Microglia and blood-borne macrophages in injured or diseased brains are difficult to distinguish because they share many common characteristics. However, the identification of microglia-specific markers and the use of flow cytometry have recently made it easy to discriminate these types of cells. In this study, we analyzed the features of blood-borne macrophages, and activated and resting microglia in a rat traumatic brain injury (TBI) model. Oxidative injury was indicated in macrophages and neurons in TBI lesions by the presence of 8-hydroxy-2'-deoxyguanosine (8-OHdG). Generation of mitochondrial reactive oxygen species (ROS) was markedly observed in granulocytes and macrophages, but not in activated or resting microglia. Dihydroethidium staining supported microglia not being the major source of ROS in TBI lesions. Furthermore, macrophages expressed NADPH oxidase 2, interleukin-1β (IL-1β), and CD68 at higher levels than microglia. In contrast, microglia expressed transforming growth factor β1 (TGFβ1), interleukin-6 (IL-6), and tumor necrosis factor α at higher levels than macrophages. A hypnotic, bromovalerylurea (BU), which has anti-inflammatory effects, reduced both glycolysis and mitochondrial oxygen consumption. BU administration inhibited chemokine CCL2 expression, accumulation of monocytes/macrophages, 8-OHdG generation, mitochondrial ROS generation, and proinflammatory cytokine expression, and markedly ameliorated the outcome of the TBI model. Yet, BU did not inhibit microglial activation or expression of TGFβ1 and insulin-like growth factor 1 (IGF-1). These results indicate that macrophages are the major aggravating cell type in TBI lesions, in particular during the acute phase. Activated microglia may even play favorable roles. Reduction of cellular energy metabolism in macrophages and suppression of CCL2 expression in injured tissue may lead to amelioration of TBI.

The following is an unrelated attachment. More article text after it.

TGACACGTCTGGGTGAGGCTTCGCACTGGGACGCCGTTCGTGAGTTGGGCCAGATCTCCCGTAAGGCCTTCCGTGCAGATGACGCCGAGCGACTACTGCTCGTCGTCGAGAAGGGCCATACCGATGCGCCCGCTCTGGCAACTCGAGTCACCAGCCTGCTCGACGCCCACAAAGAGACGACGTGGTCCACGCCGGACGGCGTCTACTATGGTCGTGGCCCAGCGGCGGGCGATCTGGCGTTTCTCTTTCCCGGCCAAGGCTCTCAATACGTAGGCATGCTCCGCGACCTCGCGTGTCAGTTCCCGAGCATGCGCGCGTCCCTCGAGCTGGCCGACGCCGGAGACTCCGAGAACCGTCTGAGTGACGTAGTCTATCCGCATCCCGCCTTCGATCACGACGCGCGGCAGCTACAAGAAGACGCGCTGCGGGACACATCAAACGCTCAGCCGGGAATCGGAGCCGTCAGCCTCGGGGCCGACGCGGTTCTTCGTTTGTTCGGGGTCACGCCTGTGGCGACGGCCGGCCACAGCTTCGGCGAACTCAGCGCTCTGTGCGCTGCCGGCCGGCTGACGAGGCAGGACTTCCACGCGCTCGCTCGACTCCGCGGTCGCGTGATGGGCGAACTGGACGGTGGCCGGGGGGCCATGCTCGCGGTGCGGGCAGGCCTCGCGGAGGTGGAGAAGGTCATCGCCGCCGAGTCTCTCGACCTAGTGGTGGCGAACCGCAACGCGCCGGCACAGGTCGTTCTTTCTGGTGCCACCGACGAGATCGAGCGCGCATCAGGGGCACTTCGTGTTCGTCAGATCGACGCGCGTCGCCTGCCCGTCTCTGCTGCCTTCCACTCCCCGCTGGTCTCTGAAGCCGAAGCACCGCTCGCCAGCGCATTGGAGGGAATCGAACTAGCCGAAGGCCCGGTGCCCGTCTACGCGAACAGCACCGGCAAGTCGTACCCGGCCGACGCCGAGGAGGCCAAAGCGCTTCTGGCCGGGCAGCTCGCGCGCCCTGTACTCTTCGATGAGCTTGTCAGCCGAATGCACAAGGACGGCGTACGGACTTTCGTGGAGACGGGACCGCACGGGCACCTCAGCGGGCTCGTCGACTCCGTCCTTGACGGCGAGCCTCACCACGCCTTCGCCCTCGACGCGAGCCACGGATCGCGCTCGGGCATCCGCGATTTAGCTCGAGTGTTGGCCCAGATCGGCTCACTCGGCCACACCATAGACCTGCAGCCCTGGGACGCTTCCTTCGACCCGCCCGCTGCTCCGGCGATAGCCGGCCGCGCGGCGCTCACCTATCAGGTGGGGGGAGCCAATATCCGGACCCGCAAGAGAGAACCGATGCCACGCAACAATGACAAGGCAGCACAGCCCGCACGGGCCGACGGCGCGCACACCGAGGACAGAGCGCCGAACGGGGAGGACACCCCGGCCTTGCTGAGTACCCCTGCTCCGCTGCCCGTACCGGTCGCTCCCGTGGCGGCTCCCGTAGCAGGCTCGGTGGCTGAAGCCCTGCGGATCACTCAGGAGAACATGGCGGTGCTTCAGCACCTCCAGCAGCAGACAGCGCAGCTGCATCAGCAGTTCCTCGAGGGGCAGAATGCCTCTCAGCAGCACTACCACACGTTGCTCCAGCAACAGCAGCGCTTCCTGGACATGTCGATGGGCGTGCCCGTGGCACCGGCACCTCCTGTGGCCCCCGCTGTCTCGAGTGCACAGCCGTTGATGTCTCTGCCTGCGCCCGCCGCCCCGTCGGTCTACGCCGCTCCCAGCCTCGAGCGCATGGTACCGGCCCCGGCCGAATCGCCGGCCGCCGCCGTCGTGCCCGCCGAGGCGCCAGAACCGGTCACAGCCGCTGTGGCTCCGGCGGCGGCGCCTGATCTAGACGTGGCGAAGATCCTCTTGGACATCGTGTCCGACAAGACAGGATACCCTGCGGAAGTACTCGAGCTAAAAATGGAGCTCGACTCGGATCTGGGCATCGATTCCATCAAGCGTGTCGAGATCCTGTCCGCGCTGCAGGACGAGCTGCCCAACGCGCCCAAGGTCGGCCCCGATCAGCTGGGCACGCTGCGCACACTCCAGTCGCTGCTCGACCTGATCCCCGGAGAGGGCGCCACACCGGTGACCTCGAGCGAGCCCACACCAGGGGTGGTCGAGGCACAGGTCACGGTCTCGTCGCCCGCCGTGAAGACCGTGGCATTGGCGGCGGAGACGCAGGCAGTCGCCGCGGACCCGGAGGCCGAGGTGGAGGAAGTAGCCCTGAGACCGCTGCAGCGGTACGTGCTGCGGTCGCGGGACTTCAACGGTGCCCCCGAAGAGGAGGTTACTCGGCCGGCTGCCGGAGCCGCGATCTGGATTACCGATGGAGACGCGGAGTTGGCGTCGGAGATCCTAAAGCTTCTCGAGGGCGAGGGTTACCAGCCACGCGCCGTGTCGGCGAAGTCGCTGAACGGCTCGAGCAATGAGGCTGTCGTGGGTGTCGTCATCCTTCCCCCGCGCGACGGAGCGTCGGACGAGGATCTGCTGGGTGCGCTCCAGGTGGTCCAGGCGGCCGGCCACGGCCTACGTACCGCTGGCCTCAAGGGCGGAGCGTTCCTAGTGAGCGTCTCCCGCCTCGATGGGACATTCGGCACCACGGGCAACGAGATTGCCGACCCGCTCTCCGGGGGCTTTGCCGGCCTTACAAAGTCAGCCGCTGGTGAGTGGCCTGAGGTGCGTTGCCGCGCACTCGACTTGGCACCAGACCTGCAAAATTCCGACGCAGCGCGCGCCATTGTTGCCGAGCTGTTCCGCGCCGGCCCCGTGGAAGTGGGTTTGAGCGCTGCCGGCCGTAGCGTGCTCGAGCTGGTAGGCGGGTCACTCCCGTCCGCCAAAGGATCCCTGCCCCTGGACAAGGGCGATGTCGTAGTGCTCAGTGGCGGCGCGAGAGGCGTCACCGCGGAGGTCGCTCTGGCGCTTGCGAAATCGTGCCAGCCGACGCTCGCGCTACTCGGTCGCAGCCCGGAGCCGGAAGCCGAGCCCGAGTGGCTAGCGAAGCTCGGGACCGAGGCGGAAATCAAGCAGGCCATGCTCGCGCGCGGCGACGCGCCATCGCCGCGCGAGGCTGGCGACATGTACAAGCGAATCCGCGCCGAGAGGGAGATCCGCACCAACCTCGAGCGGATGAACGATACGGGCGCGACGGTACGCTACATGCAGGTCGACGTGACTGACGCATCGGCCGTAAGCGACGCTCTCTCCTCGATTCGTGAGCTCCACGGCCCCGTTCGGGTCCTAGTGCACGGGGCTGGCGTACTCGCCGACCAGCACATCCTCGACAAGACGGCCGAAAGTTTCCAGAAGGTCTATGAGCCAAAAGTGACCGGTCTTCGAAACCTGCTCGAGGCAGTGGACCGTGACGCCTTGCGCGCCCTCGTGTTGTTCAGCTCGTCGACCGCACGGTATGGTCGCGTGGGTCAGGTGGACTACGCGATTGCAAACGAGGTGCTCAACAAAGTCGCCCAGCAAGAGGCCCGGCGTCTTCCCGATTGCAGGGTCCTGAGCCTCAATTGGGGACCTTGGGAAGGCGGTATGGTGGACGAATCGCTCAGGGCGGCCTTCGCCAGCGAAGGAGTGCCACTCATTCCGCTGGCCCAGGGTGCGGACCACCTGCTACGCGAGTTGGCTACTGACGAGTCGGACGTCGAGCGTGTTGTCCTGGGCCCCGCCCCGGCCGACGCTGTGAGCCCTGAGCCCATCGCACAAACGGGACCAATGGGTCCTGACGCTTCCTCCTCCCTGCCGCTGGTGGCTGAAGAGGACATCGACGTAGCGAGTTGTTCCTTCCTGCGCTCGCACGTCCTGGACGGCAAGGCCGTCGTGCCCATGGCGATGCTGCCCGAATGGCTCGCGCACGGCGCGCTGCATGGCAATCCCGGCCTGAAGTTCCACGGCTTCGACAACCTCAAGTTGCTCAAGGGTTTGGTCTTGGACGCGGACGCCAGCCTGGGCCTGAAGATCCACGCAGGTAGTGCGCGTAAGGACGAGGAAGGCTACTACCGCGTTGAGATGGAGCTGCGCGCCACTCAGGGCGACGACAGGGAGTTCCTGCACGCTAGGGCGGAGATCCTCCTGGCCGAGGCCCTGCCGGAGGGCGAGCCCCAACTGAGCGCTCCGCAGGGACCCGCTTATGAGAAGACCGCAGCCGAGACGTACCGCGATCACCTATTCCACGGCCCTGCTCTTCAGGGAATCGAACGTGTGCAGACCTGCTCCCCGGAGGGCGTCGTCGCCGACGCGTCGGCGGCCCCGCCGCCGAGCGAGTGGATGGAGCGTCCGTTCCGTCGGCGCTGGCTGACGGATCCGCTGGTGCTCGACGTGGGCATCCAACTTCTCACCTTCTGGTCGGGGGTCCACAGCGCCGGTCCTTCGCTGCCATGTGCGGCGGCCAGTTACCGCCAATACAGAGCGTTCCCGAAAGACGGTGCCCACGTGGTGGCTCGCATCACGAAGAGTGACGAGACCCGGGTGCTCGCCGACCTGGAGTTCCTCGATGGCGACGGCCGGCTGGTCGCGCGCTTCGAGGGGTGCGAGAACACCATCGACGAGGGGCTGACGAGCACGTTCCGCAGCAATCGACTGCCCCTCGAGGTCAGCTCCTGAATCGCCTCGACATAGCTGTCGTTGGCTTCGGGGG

All Science Journal Classification (ASJC) codes
- Cellular and Molecular Neuroscience